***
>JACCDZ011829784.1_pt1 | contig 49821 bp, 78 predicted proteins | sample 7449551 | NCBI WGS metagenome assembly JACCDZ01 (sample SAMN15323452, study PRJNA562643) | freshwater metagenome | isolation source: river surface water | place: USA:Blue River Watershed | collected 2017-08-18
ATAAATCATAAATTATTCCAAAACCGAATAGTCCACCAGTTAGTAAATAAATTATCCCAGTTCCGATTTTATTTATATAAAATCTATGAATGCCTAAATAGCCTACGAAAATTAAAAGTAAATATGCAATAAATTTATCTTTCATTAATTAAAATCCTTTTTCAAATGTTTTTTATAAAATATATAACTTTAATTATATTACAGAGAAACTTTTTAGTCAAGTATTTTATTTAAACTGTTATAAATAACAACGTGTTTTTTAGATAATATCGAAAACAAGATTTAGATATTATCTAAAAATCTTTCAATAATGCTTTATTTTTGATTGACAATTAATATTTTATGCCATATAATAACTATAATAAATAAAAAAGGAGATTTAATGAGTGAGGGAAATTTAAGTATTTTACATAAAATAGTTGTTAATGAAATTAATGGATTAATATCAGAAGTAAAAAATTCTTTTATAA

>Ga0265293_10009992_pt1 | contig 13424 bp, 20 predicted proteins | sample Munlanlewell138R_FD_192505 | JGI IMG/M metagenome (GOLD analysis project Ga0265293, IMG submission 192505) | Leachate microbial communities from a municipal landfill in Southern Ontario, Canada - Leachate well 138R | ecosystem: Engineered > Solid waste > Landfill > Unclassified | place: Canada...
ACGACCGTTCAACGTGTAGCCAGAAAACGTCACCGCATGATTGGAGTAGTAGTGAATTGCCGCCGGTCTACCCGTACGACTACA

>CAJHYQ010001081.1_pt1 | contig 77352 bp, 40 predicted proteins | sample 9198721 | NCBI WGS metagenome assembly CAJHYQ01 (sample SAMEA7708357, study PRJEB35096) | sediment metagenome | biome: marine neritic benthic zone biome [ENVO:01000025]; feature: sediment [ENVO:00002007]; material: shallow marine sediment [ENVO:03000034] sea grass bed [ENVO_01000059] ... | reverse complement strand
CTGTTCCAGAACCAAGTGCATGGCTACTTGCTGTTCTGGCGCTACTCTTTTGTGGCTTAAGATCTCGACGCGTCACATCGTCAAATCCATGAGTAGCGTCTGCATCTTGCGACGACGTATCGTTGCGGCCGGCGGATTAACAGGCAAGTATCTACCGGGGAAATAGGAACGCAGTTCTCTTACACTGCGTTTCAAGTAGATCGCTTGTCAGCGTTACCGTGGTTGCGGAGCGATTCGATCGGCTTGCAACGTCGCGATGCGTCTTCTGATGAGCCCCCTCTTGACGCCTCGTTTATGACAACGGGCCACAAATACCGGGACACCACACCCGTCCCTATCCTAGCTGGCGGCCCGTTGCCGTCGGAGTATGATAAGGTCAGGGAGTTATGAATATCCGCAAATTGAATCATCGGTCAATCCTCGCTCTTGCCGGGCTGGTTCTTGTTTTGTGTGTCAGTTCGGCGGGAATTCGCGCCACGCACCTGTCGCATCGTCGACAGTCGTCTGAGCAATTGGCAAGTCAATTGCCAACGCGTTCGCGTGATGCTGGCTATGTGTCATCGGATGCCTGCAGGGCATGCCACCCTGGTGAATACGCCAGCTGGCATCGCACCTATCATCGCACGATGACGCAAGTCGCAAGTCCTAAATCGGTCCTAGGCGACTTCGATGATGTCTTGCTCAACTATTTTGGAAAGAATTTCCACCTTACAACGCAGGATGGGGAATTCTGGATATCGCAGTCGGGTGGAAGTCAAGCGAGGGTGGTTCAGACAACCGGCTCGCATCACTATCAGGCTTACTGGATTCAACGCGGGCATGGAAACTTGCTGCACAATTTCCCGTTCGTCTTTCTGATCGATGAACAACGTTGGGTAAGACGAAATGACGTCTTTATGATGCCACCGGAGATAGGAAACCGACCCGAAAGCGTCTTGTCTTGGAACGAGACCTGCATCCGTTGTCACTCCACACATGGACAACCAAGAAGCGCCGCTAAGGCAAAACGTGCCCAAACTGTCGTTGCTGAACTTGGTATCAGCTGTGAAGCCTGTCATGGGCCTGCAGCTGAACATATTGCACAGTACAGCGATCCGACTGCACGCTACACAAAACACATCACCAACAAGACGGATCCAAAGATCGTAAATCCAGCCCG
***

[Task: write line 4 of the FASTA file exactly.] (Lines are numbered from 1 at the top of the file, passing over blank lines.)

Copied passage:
ACGACCGTTCAACGTGTAGCCAGAAAACGTCACCGCATGATTGGAGTAGTAGTGAATTGCCGCCGGTCTACCCGTACGACTACA